If you have never experienced life as a refugee, you cannot come close to appreciating the shame that it is. I’ve ever lived that life, having only in my late years regained my ‘statefulness’, and think I have an idea of what it is.
That is why my heart bleeds every time I hear refugees recount their conditions in exile.
What is even more hurt-wrenching is that many of these refugees choose life in exile over reasons they don’t comprehend.
Or if the reasons are clear, the forces behind those reasons are not. Most often, however, they’ll have been gung-hoed into exile by politicians whose intentions are simply to ride on their backs in pursuit of opportunistic ends.
In Rwanda, the former was the case in 1959, the latter the case in 1994.
In 1959, it was clear that the colonial state machinery, using nascent nationalists seeking to gain from a divided people, deliberately ripped up the state of Rwanda to re-engineer it into a country whose leaders would always be at the mercy of the colonial master.
The disowned Rwandans knew their lives were in peril unless they fled.
In 1994, it was also clear that the indigenous state machinery herded all the citizens they could get out of the country. Yet, did the citizens know they had no obligation to follow the leaders?
While these leaders took everybody with them purposely to empty the country and deny legitimacy to the incoming Rwandans, victims of the 1959 upheavals, the 1994 citizens who were innocent didn’t know they had no reason to flee.
The different circumstances that led to those two eruptions and their repercussions are far more complicated than the above passing explanation, of course, but many exposes from experts are available. What consumes my curiosity is why refugees resulting from such upheavals choose to live in denial.
Apart from refusing to face the reality of their new circumstances, they do not take time to scrutinise the reasons which force them to remain in exile.
For example, in our case in 1959, we refused to admit the fact that we were refugees. We saw this as a temporary interruption in our lives and that we’d soon be back in our country.
This led to an existence that would have been comical if it hadn’t been life-threatening. I remember that when charity organisations provided us with seeds so that we could grow our own food and feed ourselves, we first put ash in the ground so that the seeds would not germinate.
And what was that in the service of? We were not supposed to waste our time because soon we were going to be back in our country.
35 years later, I used to chuckle whenever I thought back and remembered how – when the charity organisations’ ration-taps dried – we used to literally beg for food from the refugees who’d been wiser!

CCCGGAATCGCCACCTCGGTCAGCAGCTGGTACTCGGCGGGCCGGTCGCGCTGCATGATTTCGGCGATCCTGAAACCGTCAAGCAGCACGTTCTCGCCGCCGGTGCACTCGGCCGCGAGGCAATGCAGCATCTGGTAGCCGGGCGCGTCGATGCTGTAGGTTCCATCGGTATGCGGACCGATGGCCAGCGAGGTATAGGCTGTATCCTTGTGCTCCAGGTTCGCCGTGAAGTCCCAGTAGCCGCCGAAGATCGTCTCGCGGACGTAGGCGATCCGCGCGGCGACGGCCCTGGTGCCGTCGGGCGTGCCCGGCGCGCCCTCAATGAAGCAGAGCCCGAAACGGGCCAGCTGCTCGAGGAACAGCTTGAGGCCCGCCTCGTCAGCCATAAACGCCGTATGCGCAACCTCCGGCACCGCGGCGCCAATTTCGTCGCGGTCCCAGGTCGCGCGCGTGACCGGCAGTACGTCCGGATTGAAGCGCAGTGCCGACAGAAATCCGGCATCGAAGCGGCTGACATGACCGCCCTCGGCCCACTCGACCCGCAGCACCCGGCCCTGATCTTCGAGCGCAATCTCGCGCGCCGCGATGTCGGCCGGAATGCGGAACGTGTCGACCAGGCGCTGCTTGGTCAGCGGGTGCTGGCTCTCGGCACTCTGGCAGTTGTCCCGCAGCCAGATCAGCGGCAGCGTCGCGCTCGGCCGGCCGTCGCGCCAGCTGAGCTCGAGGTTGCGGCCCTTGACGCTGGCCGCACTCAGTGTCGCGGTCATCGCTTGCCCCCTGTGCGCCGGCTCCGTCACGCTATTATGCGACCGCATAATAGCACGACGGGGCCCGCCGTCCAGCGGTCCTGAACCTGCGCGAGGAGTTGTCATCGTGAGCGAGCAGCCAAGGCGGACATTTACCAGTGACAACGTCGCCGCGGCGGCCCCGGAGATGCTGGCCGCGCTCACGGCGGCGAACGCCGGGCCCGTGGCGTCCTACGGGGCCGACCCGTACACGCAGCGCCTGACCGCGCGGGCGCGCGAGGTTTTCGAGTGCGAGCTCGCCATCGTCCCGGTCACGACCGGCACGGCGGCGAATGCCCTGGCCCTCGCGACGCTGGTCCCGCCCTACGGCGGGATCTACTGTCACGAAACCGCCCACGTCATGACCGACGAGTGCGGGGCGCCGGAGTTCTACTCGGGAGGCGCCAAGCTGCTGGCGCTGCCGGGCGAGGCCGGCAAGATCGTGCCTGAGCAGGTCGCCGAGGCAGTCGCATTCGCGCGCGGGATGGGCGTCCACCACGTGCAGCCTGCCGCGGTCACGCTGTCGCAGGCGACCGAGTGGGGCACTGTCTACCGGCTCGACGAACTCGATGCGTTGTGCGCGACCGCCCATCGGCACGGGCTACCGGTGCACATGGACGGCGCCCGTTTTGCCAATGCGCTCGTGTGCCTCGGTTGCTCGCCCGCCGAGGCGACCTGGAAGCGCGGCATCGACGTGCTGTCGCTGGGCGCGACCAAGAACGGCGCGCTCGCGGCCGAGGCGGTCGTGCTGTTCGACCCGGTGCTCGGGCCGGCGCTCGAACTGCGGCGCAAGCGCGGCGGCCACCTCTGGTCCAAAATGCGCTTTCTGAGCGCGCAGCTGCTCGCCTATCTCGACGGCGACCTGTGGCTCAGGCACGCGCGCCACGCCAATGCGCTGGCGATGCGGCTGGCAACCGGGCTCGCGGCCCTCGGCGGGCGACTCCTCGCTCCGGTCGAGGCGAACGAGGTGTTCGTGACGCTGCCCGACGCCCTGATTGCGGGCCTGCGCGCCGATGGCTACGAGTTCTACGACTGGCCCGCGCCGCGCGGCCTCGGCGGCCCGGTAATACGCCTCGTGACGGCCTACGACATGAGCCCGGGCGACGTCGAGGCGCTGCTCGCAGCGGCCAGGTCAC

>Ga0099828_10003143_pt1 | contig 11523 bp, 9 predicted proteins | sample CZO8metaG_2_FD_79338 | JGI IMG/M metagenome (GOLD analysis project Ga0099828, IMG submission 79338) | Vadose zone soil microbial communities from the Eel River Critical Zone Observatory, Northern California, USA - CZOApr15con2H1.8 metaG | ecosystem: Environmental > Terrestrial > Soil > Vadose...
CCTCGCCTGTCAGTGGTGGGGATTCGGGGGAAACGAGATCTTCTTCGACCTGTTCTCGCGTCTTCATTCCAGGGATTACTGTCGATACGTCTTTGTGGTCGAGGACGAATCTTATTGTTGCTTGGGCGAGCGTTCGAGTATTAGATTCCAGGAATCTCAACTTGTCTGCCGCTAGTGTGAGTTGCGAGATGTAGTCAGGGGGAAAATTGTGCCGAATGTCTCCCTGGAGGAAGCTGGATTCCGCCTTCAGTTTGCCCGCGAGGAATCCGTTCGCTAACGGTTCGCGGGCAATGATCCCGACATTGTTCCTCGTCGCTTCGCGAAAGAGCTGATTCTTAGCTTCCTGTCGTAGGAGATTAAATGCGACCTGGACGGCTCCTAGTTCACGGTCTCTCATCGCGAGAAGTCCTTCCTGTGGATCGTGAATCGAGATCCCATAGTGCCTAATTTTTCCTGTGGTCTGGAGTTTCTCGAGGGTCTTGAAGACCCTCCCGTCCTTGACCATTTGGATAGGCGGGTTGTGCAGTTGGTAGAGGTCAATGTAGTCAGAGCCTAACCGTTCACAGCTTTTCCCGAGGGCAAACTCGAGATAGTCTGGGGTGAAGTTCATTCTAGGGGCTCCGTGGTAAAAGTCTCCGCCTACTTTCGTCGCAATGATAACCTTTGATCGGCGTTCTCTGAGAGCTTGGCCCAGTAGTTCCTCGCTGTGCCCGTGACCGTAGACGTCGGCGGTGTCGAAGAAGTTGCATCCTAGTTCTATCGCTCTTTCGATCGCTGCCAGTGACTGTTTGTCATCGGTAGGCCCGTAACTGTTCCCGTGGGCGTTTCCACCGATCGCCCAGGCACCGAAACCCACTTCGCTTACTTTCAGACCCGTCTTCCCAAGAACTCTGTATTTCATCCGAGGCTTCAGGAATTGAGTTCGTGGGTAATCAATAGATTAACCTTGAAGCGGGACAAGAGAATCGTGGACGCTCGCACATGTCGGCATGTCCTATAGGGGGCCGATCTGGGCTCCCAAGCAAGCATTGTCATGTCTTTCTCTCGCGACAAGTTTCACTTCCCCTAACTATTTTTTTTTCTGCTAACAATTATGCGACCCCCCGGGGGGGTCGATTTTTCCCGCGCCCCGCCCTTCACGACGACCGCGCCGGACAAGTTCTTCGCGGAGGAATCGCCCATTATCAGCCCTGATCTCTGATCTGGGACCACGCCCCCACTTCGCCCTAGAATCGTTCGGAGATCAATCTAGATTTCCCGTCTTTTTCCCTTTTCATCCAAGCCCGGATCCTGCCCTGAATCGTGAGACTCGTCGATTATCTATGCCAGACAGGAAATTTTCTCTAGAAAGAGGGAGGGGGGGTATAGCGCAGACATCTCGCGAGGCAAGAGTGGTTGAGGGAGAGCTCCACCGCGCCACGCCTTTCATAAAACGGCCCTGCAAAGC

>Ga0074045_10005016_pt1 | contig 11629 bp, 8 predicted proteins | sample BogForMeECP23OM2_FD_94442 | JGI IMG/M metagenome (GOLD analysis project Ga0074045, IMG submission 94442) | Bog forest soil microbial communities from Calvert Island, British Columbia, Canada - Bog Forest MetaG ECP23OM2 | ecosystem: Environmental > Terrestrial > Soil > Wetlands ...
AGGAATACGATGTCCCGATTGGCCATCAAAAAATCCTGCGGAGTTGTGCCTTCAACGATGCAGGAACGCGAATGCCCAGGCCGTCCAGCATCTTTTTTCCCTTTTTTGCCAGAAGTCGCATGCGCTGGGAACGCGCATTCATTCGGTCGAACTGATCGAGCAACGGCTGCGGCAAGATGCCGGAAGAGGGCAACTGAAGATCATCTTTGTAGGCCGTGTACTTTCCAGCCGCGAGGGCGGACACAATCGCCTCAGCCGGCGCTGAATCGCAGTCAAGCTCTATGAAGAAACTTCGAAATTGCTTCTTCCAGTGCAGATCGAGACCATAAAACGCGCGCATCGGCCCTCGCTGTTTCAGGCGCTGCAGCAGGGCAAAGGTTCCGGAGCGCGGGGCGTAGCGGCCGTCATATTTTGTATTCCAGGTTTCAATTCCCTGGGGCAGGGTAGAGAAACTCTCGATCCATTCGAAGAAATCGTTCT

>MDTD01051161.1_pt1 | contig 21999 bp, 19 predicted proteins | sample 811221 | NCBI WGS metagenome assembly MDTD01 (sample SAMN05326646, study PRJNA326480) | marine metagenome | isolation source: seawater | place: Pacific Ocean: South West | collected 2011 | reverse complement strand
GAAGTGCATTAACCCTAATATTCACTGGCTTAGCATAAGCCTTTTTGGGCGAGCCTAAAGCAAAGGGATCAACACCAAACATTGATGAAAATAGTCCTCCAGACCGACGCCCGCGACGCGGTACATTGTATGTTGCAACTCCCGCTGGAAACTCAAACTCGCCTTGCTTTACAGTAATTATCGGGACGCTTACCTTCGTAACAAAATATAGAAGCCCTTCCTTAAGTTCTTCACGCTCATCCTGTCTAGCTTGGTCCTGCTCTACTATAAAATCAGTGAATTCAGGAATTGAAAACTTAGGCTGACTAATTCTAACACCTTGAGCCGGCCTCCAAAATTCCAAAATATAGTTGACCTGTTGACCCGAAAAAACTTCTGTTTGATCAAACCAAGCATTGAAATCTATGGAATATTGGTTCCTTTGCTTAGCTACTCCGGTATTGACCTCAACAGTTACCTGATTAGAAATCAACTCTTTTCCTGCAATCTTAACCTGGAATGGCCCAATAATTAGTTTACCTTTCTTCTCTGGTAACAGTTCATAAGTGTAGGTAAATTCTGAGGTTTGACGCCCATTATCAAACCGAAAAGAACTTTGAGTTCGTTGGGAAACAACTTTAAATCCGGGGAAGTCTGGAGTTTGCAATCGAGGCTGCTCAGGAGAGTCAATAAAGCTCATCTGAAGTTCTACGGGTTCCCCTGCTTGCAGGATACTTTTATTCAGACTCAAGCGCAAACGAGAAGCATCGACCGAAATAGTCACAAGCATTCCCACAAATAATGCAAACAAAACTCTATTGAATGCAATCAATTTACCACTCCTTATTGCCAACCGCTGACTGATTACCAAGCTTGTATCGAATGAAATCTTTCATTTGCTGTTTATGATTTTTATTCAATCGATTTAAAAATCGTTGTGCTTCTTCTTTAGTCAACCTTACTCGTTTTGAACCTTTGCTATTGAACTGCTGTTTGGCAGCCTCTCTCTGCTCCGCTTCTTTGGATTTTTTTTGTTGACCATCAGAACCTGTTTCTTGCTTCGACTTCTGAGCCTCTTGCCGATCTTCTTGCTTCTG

These were a tiny minority, though, and we were forced to go and labour for food in the fields of the natives.
That is why I was filled with grief when I heard an interview BBC journalists had with Rwandans in refugee camps in Malawi and Uganda, in the Kirundi/Kinyarwanda ‘Imvo n’Imvano’ programme of last Saturday.
Asked why they were not willing to return home despite the efforts of the leaders back in their country, some of the refugees gave reasons that would’ve made me laugh if I’d not understood the horror of their implications.
For information, Rwanda has been sending delegations to different camps to persuade all refugees to return home. To reassure them of its goodwill, Government has been inviting representatives of these refugees to first visit and check out the state of their country.
Many have responded positively and accepted to board the planes that the Government has collaborated with UNHCR to put at their disposal for voluntary repatriation.
Still, a number are intransigent and their reasons range from the laughable to the absurd.
Sample these. A clearly illiterate old woman: “I know I didn’t participate in the 1994 Genocide but there is no democracy in Rwanda.
If Kagame can imprison a White man, imagine what he could do to a poor old woman like me who can’t read or write.” A fellow who must have belonged to the Habyarimana elite: “Yes, I’m innocent but instead of going back to Rwanda I’d chop up my family and throw them into the river and then commit suicide.”
Pressed for reasons, he mumbled something about there being no liberty to spit in the streets. And a litany more.
Oh, miserable Rwandans! What happened that we should be reduced to this? Imagine the embarrassment to all of us when some of our compatriots exhibit such self-scorn.
Surely, Rwandans are not incapable of engaging in ideological or intellectual contestations. They are capable of opposing a government on principles. Hopefully, they’ll slowly come round and think straight.
Even then, our leaders sure have an uphill task. Luckily, all indications are that they are equal to it.
On this day when Rwanda was granted independence, let’s ponder over the abyss into which our colonial and immediate post-independence leaders hurtled us.
And on the ray of hope that has sprung from that abyss.